However, in 2002, when the United Nations Environment Programme issued its first report on Ramanathan ’s Project Atmospheric Brown Clouds (ABC), and linked the pollution phenomenon profiled by INDOEX to societal impacts ranging from lung disease to lower crop yields, Indian scientists and administrators reacted with indignation. One team suggested that the UNEP and Ramanathan needed to separate “fact from fantasy” after Ramanathan suggested the brown cloud could imperil Asian agriculture.

Several Asian legislators and government officials have accused Ramanathan of playing into the Bush Administration ’s hands, which they feel may use his research on India and China’s pollution problems as an excuse not to take its own steps toward reducing air pollution and greenhouse gas emissions. Ramanathan notes, however, that the tide has turned somewhat. Several climate researchers, many of them from south and east Asia, have begun to provide observations and model simulations that support his original findings.

The cloud from Asia eventually reaches the West Coast of the United States, and Ramanathan and graduate student Odelle Hadley have seen evidence that the snowpack in the Sierra Nevada and other western mountain chains are being coated by pollution particles rinsed from the atmosphere by precipitation. The resulting “dirty snow” is duller and melts faster.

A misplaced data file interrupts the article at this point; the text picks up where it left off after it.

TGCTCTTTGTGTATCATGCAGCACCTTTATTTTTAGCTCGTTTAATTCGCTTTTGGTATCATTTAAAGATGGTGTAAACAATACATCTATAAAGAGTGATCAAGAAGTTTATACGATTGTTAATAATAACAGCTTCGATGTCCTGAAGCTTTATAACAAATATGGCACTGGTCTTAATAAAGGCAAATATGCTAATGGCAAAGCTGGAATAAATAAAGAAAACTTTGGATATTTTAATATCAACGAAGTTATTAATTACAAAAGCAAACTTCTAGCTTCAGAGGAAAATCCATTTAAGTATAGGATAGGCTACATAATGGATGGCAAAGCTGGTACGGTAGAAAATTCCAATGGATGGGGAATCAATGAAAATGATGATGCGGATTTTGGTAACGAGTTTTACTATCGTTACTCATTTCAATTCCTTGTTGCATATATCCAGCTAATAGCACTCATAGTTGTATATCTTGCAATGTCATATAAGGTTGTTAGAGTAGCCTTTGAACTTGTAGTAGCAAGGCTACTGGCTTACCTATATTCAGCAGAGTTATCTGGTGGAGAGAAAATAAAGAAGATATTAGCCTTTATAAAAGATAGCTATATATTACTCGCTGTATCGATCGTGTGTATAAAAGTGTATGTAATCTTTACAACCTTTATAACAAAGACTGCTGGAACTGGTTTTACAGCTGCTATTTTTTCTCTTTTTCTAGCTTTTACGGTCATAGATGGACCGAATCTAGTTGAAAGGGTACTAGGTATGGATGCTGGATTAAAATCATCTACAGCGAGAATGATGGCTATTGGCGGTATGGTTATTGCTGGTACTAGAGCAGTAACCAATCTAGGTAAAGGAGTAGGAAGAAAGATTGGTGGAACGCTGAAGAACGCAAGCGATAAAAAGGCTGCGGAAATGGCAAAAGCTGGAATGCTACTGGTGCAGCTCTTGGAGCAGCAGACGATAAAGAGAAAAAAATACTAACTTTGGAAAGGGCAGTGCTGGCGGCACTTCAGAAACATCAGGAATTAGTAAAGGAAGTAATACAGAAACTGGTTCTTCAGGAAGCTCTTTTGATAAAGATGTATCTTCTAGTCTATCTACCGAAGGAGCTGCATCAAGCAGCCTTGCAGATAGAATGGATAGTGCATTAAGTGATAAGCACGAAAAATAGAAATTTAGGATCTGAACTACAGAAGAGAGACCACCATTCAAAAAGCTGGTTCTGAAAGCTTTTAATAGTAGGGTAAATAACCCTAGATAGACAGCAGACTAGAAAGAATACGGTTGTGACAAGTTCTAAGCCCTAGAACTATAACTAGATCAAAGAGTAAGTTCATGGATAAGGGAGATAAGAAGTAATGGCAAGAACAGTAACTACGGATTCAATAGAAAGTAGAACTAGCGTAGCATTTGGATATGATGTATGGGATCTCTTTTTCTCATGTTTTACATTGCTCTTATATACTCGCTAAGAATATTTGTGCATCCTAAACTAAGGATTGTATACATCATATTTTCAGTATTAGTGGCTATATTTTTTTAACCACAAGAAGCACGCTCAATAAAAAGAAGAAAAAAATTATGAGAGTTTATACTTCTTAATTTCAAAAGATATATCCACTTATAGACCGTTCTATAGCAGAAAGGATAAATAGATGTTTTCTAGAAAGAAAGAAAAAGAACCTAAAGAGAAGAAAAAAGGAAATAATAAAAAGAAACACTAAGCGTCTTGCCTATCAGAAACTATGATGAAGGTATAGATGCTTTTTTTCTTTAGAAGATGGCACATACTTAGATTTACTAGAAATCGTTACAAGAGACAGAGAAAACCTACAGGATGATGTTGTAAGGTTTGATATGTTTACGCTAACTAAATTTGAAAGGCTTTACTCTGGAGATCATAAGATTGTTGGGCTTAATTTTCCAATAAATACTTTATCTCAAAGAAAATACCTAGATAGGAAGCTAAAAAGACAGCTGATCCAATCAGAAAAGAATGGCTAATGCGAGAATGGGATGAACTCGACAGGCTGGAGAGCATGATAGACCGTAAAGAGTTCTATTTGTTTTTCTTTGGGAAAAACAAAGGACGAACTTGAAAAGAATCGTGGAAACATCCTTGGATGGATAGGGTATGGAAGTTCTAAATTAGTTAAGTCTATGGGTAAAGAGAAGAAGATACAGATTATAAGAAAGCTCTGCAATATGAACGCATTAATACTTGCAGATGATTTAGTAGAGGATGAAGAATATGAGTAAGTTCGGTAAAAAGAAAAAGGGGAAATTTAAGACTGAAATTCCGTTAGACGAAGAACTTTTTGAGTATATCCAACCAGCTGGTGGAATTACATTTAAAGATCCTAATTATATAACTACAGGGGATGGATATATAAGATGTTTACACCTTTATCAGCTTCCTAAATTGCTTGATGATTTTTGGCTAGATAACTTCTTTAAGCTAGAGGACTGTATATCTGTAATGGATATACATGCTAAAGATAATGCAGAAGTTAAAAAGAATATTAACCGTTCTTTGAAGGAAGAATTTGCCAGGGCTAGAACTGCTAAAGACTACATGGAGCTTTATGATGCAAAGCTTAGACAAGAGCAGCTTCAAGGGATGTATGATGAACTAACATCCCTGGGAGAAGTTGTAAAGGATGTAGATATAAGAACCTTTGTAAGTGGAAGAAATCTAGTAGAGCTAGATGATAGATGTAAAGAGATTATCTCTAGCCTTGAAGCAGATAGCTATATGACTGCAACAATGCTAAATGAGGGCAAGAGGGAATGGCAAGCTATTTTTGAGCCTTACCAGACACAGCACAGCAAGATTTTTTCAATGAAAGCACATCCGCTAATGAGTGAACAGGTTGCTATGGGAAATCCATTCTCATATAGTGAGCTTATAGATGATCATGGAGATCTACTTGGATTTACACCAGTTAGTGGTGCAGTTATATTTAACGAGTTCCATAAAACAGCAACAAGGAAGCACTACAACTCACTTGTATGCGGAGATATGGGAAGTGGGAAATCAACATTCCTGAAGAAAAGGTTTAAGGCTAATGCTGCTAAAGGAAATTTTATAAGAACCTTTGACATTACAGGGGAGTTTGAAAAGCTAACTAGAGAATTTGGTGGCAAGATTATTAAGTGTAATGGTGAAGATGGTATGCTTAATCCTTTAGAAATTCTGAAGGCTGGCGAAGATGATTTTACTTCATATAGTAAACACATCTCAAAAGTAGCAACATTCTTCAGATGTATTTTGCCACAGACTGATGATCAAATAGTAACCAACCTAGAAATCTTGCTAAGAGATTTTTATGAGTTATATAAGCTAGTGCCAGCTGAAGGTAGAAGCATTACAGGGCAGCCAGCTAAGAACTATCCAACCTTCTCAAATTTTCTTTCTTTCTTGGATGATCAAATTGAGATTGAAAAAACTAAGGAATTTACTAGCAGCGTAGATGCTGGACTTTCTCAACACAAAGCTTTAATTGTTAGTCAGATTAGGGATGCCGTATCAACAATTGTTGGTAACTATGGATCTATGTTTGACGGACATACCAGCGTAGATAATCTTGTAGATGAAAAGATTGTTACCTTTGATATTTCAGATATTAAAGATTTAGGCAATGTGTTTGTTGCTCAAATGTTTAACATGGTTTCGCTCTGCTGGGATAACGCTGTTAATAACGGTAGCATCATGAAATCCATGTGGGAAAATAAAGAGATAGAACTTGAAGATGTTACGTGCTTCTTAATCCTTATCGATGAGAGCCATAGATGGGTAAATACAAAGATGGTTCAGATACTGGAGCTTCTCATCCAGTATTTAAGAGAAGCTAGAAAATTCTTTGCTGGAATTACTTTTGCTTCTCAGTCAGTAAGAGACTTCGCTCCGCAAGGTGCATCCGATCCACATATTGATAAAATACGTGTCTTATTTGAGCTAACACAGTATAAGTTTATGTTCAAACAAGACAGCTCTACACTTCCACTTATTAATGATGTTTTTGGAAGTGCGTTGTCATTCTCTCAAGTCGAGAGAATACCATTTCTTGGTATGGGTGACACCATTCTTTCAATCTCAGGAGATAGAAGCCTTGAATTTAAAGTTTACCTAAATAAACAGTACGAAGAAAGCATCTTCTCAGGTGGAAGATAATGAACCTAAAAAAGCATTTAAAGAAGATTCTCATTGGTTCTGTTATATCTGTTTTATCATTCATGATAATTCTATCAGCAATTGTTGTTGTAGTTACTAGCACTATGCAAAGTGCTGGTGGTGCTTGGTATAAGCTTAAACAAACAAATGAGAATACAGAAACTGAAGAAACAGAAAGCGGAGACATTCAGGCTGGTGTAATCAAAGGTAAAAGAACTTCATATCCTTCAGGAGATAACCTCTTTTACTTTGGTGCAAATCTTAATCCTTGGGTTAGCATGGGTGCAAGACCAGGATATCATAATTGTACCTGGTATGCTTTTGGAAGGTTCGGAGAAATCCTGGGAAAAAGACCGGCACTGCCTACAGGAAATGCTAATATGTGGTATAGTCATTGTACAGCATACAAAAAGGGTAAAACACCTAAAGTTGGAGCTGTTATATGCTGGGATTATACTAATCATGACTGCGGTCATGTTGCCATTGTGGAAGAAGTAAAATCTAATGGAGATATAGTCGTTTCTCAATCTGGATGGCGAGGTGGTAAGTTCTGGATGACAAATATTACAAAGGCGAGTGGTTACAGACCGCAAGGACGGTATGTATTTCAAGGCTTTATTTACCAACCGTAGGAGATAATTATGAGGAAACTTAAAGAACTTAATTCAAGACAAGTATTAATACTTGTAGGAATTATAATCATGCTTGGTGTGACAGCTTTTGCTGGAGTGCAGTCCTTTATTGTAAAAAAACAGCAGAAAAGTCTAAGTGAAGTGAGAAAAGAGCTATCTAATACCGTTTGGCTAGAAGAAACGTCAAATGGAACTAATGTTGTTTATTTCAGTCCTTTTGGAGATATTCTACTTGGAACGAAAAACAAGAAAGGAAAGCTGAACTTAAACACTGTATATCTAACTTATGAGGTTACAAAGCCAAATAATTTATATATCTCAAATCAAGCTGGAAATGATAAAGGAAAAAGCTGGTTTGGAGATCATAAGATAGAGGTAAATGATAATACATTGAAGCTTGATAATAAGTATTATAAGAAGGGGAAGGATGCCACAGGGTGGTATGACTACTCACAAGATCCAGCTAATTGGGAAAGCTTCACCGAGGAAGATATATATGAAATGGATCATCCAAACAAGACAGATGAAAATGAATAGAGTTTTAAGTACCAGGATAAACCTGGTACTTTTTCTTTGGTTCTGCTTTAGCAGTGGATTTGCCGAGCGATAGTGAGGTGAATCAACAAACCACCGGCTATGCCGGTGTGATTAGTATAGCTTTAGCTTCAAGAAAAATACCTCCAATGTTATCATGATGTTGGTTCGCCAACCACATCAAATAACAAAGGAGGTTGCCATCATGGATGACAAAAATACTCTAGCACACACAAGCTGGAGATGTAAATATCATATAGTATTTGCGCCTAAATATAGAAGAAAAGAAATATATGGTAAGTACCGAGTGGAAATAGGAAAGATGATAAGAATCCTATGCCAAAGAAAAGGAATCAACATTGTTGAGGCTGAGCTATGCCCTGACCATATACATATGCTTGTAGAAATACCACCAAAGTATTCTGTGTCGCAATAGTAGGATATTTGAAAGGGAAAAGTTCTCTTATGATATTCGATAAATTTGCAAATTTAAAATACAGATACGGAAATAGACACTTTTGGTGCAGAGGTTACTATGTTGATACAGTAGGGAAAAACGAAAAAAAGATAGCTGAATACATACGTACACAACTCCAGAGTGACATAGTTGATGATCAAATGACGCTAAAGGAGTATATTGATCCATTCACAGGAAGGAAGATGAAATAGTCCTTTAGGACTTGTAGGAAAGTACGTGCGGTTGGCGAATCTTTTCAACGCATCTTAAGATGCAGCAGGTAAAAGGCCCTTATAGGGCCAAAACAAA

But the Scripps researcher is quick to point out that south Asia is but one cog in a worldwide chain of polluters. The United States pays it forward, however, by emitting pollution that ends up in western Europe. The sequence plays out globally every day with nearly every country in the world adding its share of airborne pollutants.

Ramanathan shared the results of a special analysis of the brown cloud in a February United Nations Environmental Programme meeting in Monaco, a session for the environmental ministers of China, India and African countries. In assessing its impacts, he reported that the rapid glacial melt being stoked by the brown cloud poses a threat to China and India ’s water and food supplies more than those of any other countries in the region. He left with a new charge from the African delegation to launch a study there similar to his Project ABC and with encouraging acknowledgement from the Chinese delegation of the problem its country faces.